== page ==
Winter 2012


In Chinese astrology, the Year of the Dragon starts on January 23, 2012. As the fifth sign in the Chinese horoscope, the dragon signifies luck.

Unlike in the West, where the dragon is perceived as a threatening evil, in the Chinese tradition the dragon is a creature of myth and legend, seen as powerful and almighty because he was made from parts of different animals: tiger, fish, snake and eagle.

Today the Chinese associate the dragon with power, success and happiness. May the glorious dragon bring great luck to everyone this year.


For the last eight years, L’Epée Coaching & Consulting has organized a successful series of Power Lunches, giving executives and managers the opportunity to learn, share ideas and exchange experiences about a diverse range of interesting topics. The Winter 2012 series started off on January 10th with the 80th Power Lunch, and a new series topic: the Neuroscience of Leadership.

Recent developments in neuroscience research are reshaping traditional views of organizational structure and behaviors. Neuroscience shows us why some common practices work well and also explains why some don’t succeed. Neuroscience is now being applied to leadership.

Neuroleadership, developed extensively by Al Ringleb and David Rock, has the objective “to improve leadership effectiveness within institutions by developing a science of leadership and leadership development that directly takes into account the physiology of the mind and the brain.”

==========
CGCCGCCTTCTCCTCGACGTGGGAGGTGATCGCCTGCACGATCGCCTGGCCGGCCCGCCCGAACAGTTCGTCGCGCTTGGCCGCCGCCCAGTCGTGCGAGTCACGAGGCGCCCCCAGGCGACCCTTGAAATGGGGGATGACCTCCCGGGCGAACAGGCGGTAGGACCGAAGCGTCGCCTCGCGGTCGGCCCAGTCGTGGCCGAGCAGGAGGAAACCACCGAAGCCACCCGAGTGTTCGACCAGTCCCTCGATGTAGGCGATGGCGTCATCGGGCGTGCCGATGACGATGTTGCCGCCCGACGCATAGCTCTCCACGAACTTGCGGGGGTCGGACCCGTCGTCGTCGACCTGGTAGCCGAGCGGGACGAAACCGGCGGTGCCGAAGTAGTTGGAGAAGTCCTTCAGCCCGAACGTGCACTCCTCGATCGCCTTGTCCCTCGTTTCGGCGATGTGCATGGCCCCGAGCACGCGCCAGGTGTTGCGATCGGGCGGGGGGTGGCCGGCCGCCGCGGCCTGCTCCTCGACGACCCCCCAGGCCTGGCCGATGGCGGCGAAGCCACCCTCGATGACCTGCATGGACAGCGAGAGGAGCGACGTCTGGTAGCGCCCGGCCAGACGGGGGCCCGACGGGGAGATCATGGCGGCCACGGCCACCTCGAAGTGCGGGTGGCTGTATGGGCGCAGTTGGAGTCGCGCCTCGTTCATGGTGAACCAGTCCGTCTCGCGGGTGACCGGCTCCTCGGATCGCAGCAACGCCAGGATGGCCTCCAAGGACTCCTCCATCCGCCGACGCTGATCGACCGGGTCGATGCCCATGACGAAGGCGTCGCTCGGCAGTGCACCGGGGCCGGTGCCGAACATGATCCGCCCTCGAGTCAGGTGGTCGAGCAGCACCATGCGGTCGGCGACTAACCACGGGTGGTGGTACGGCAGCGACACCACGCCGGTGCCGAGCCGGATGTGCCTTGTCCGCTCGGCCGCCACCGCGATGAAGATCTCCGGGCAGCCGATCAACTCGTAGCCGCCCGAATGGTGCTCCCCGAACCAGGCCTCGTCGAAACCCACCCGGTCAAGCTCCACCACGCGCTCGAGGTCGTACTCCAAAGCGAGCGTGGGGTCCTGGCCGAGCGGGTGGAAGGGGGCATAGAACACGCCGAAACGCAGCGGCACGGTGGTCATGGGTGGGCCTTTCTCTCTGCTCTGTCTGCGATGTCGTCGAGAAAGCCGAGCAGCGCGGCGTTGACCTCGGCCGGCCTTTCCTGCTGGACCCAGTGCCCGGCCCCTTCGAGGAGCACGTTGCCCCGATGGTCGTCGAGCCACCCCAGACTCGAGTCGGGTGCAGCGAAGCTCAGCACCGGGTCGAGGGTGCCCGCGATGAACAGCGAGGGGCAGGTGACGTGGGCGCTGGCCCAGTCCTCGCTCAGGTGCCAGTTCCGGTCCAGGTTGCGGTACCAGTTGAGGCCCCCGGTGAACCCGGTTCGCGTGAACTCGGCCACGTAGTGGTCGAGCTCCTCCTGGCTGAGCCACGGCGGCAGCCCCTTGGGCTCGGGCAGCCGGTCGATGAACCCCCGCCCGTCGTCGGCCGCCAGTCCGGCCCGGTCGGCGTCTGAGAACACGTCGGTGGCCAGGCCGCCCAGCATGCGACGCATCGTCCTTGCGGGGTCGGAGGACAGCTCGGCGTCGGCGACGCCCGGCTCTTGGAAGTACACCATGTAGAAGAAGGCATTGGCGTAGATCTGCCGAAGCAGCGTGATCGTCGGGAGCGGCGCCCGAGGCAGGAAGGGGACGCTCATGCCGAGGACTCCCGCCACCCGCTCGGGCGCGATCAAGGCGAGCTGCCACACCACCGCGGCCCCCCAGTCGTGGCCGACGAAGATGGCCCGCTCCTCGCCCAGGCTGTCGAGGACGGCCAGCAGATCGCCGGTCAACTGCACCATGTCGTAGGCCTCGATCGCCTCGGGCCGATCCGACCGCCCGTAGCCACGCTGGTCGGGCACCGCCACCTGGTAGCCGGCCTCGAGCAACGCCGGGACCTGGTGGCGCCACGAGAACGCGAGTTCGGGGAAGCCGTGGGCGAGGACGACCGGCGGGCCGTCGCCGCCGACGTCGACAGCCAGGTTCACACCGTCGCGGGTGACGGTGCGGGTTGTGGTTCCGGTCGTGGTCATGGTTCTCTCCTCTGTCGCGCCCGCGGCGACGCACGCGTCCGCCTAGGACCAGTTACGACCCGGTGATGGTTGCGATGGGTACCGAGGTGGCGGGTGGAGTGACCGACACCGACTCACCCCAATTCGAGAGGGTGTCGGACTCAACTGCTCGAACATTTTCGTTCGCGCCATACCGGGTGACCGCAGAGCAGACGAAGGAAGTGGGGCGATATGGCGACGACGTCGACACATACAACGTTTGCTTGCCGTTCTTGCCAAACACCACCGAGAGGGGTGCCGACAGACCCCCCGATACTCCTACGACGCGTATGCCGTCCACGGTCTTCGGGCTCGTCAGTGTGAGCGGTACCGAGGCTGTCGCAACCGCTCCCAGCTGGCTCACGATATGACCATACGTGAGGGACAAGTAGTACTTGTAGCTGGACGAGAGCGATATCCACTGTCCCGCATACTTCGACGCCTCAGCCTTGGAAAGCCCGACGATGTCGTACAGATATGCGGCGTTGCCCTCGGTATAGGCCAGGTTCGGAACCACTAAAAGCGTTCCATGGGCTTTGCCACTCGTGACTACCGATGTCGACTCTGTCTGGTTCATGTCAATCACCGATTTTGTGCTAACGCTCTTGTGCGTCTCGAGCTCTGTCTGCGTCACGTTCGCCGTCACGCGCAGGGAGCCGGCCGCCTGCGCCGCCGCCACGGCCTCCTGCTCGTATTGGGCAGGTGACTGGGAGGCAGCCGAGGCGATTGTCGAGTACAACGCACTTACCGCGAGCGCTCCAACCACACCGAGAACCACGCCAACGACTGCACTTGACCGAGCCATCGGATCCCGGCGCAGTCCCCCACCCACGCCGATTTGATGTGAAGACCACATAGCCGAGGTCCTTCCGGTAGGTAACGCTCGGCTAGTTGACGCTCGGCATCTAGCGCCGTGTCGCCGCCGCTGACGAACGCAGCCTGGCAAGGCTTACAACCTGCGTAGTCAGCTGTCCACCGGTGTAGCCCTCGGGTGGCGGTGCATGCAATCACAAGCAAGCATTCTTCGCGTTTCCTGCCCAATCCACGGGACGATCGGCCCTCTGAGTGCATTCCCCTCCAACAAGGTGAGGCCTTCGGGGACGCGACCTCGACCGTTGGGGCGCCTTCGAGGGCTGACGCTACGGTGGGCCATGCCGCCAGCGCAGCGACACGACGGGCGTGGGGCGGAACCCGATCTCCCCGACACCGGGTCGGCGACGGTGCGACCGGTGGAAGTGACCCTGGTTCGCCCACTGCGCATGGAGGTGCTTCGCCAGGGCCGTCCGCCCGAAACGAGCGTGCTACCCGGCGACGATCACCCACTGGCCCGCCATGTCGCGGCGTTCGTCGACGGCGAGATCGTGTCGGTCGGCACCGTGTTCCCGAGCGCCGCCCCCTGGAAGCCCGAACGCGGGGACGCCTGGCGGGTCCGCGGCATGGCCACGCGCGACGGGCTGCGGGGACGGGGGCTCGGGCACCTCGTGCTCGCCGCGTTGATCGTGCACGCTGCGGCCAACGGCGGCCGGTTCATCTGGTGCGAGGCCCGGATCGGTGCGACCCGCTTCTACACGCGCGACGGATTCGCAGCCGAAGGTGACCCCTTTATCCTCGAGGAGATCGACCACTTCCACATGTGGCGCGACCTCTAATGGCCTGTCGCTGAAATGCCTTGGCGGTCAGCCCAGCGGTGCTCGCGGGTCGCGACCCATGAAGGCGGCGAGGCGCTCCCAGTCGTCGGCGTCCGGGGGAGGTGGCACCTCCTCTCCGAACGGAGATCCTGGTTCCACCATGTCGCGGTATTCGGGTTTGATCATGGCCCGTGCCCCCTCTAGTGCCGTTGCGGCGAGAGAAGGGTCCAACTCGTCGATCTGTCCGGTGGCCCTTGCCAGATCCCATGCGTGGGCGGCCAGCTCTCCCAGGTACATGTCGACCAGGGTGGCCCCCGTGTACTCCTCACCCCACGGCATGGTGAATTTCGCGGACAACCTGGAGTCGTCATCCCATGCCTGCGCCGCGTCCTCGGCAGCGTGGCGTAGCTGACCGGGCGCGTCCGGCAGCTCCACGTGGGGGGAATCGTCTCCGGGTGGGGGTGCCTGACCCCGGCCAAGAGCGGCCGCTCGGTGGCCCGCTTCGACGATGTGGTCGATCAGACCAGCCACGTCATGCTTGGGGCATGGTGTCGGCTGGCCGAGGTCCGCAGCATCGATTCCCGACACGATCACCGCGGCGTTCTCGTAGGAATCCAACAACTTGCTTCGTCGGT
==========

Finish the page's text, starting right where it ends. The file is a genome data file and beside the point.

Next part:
If you would like to participate in upcoming Power Lunches, please send an email to Karin.


For years, runners, coaches and commentators believed it was impossible for an athlete to run a mile in less than four minutes. Physiologists believed the body and mind would rebel against the strains they were being forced to endure, and thwart the attempt. As a result, nearly every athlete was convinced that a four-minute mile was a barrier no human would be capable of breaking.

There was one runner, however, who was not convinced. Roger Bannister, a young medical student at Oxford, would not let the beliefs of others stop him from becoming the first athlete to accomplish running a mile in under four minutes. While his contemporaries backed down from the challenge, Bannister trained his body and, more importantly, his mind, to break down that barriers other elite athletes let get in their way.

In 1954, Bannister did the unthinkable, running the “miracle mile” in 3 minutes 59.4 seconds. While his accomplishment is amazing on an individual level, the impact it had on others was far greater: Within one year 37 other runners also broke that record; the year after that, another 300 other runners did the same thing.

Beliefs have the power to create and the power to destroy. All personal breakthroughs begin with a change in beliefs. What are your beliefs and how do they support you and your goals?


In her recent book: Women, Work and the Art of Savoir Faire, Mireille Guiliano writes, “In business, communication skills are the key to a successful career, more than intelligence, knowledge and experience.”

The Winter/Spring 2012 Training4Success workshop series offers participants a unique opportunity to hone communication, public speaking and presentation skills and improve self-confidence. Workshops are held in a professional but friendly and supportive environment, and participants give and receive valuable feedback, moderated by Karin Genton L’Epée.

The current topic is Mastering Your Communication. If you would like to participate, send an email to Karin.